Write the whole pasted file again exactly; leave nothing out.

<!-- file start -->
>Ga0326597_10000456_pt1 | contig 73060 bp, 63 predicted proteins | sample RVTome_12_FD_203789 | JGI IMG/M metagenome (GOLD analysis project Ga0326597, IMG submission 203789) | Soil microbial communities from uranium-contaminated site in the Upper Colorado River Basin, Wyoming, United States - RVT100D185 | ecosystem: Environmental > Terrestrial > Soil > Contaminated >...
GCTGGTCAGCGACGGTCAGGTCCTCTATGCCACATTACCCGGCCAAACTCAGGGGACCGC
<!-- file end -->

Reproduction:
>Ga0326597_10000456_pt1 | contig 73060 bp, 63 predicted proteins | sample RVTome_12_FD_203789 | JGI IMG/M metagenome (GOLD analysis project Ga0326597, IMG submission 203789) | Soil microbial communities from uranium-contaminated site in the Upper Colorado River Basin, Wyoming, United States - RVT100D185 | ecosystem: Environmental > Terrestrial > Soil > Contaminated >...
GCTGGTCAGCGACGGTCAGGTCCTCTATGCCACATTACCCGGCCAAACTCAGGGGACCGC